While it is difficult to be 100% sure, there is considerable evidence that coffee originated in the region of Africa in present-day Ethiopia. Attempting to trace the roots of something as old as coffee is bound to be complicated by the conflation of fact and fiction as stories pass from one generation to the next.
The story goes that untold years ago, a goat herder named Kaldi was tending to his goats when he noticed that some of them displayed increased energy and vigor after consuming the cherry from a particular bush. He brought the fruit back to his village and thus began the long history of coffee. We won’t make any claims about the veracity of this story, but we think it is fittingly romantic as the origin story for something as larger-than-life as coffee.
In this article, we’ll trace the Ethiopian coffee history and, in so doing, the history of coffee itself. We conclude with an overview of modern Ethiopian coffee and some brief brewing recommendations.
Early History: Where Was Coffee Discovered?
Experts believe that coffee was discovered sometime during the ninth century, making it almost 1,000 years old. Coffee consumption almost certainly began as food with people eating the cherries and their seeds and experiencing the stimulating effects of caffeine. It was likely later that the modern brewing process was developed with people taking their direction from the much older tea tradition.
There is some evidence that the first steps towards modern coffee were taken in the form of grinding coffee beans into a thick paste that could be easily packed and carried by travelers. Word of mouth and trade of this paste was responsible for the eventual spreading of coffee from Africa outward to the rest of the world.
As the popularity of these energizing beans grew, coffee as we know it began to take shape, first as a fermented wine-like drink. It is unclear precisely when coffee beans started being roasted and brewed as they are today, but historians’ best guess is sometime during the 13th century. It is commonly said that Ethiopian coffee is boiled, but in reality, this is an inaccuracy. Boiled coffee started as an Islamic ritual near Turkey after coffee had been spread to the region from its Ethiopian origins.
Interestingly, there is some speculation that the phrase “coffee bean” originated from an English mispronunciation of the words “Kaffa” – the region where coffee is thought to have originated – and “bunn,” the local language’s word for coffee. Thus “Kaffa bunn” became “coffee bean.” Of course, this type of etymology is difficult to nail down precisely, but the similarities in the phrasing are striking.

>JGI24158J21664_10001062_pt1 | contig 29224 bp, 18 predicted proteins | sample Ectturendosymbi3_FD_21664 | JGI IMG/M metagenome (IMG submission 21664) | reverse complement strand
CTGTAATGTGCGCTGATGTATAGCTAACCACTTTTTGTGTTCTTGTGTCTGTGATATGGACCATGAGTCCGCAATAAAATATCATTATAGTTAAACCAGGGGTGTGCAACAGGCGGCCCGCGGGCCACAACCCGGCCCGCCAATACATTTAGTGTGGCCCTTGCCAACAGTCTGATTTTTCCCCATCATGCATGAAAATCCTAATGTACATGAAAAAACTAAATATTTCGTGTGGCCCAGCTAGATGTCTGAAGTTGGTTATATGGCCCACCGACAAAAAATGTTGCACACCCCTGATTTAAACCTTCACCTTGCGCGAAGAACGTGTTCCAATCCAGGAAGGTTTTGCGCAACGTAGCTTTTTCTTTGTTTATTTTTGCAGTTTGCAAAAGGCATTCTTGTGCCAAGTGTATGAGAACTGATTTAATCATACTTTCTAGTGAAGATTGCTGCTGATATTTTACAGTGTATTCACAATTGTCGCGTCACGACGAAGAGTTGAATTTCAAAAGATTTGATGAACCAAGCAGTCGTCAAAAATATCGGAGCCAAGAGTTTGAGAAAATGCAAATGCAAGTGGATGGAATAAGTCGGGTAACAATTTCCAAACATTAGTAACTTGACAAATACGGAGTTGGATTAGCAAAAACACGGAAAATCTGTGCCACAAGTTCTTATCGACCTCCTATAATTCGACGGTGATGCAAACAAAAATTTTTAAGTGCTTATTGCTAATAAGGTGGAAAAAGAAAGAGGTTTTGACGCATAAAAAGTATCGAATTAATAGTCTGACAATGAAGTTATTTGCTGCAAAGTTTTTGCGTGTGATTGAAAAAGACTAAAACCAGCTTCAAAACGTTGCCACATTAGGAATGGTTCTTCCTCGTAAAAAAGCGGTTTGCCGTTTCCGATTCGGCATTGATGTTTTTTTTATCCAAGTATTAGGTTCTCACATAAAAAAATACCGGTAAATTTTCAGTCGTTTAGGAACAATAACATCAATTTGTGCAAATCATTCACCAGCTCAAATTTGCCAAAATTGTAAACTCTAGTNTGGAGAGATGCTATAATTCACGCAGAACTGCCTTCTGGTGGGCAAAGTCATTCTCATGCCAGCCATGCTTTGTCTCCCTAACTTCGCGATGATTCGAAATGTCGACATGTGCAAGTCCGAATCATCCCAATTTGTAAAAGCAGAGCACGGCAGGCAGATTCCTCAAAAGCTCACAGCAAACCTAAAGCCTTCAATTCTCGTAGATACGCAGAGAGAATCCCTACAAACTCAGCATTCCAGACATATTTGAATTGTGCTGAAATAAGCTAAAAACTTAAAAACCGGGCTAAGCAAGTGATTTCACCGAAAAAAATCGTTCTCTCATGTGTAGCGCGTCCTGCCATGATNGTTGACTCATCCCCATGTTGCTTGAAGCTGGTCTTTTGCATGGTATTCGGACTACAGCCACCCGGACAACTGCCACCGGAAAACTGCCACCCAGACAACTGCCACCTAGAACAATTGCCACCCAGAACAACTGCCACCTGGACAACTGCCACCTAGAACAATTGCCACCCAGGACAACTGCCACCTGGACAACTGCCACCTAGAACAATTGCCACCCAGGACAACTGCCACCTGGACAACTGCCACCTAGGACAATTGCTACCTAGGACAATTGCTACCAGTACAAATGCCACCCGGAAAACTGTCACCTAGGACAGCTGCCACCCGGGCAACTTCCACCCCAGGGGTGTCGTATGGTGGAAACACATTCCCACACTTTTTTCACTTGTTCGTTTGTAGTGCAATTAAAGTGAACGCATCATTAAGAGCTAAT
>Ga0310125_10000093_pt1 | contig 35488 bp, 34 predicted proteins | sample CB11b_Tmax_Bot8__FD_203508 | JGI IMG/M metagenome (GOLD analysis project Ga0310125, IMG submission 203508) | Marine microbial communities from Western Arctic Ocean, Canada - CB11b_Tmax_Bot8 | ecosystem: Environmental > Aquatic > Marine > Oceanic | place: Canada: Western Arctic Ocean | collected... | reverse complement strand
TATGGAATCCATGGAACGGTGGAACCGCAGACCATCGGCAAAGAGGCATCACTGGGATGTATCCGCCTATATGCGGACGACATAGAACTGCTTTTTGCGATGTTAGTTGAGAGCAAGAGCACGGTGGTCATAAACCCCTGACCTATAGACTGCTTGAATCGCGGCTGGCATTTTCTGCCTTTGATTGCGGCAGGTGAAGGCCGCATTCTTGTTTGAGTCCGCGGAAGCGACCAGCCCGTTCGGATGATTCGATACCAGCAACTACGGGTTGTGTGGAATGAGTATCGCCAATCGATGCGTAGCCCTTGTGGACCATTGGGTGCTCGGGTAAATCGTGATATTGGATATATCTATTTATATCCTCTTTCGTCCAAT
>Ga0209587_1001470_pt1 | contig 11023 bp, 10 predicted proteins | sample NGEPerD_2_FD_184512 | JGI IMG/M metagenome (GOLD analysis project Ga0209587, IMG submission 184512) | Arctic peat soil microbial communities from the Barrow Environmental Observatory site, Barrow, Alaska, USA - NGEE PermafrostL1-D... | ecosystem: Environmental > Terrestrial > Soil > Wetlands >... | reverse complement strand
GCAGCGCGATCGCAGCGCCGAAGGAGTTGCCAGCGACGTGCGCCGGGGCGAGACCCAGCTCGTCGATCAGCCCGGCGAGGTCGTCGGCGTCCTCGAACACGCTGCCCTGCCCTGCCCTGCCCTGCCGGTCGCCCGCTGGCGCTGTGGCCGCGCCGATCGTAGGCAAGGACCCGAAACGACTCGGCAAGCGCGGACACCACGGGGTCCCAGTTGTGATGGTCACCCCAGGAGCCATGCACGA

Modern Ethiopian coffee
Today, coffee is still a major part of the Ethiopian culture and economy. Coffee is Ethiopia’s number one export and has been for many decades. Recently, the fair-trade movement to ensure fair compensation for coffee farmers has taken hold in Ethiopia after many years of hardship.
Ethiopian coffee is known for being bright and fruity with relatively high acidity. They typically are medium or light-bodied, although how you brew the coffee has a dramatic effect on the body. Not all Ethiopian coffee is the same. There are many sub-regions that share general characteristics but also have distinct qualities that range from powerfully fruity to lightly floral and almost tea-like.
Perhaps the most well-known Ethiopian coffee comes from the Southern region of Yirgacheffe. Coffee from Yirgacheffe has a distinctly fruity flavor profile that comes from a combination of the high altitude it’s grown at and washed processing. If you want to try Ethiopian Yirgacheffe, we recommend looking for wet-processed coffee with a light or medium roast level. Over-roasted coffee masks a bean’s natural flavor and is something you want to avoid when you splurge for an expensive Yirgacheffe.
Brewing Ethiopian coffee
We like to brew Ethiopian coffee in a pour-over brewer like the Hario V60 or Chemex. Pour over excels at accentuating a coffee’s acidity and fruity tasting notes, something Ethiopian coffee is usually packed with.
We’ve already mentioned that we prefer light roasts when buying Ethiopian coffee, and that’s because Ethiopian coffee, a pour-over, and a light roast all blend together harmoniously since they are all “on the same page,” if you will. Pour overs bring out floral and citrusy notes, which both light roasts in general and Ethiopian coffee specifically are known for.
If you’re looking for a single recommendation for dipping your toes in the pool of Ethiopian coffee – and you’re willing to spend a bit more than usual – we highly recommend picking up a bag of lightly or medium-lightly roasted Yirgacheffe. Some of the best coffee we’ve ever had has been this combination brewed with a Hario V60, and we’ve tried a lot of coffee.
While the story of Kaldi might be a bit of an exaggeration, calling Ethiopia the birthplace of coffee is not. Coffee was originally native only to a relatively small region in Africa and spread to become the global phenomenon it is today from trade between early travelers.
Today, Ethiopia thrives on its coffee production, and recent movements are helping secure coffee farming as a viable means of making a living for Ethiopians. Ethiopian coffee is unique, even among African coffee, and is completely different from Central and South American coffee. If you’ve never tried Ethiopian coffee, we cannot recommend coffee from the Yirgacheffe region highly enough. It is fruity, complex, brightly acidic, and an excellent example of what Ethiopian coffee is all about.
- What’s the Best Coffee Country in the World?
- All About Madagascar Coffee
- Which Country Drinks the Most Coffee?
Featured Image Credit By: Cameron Whitman, shutterstock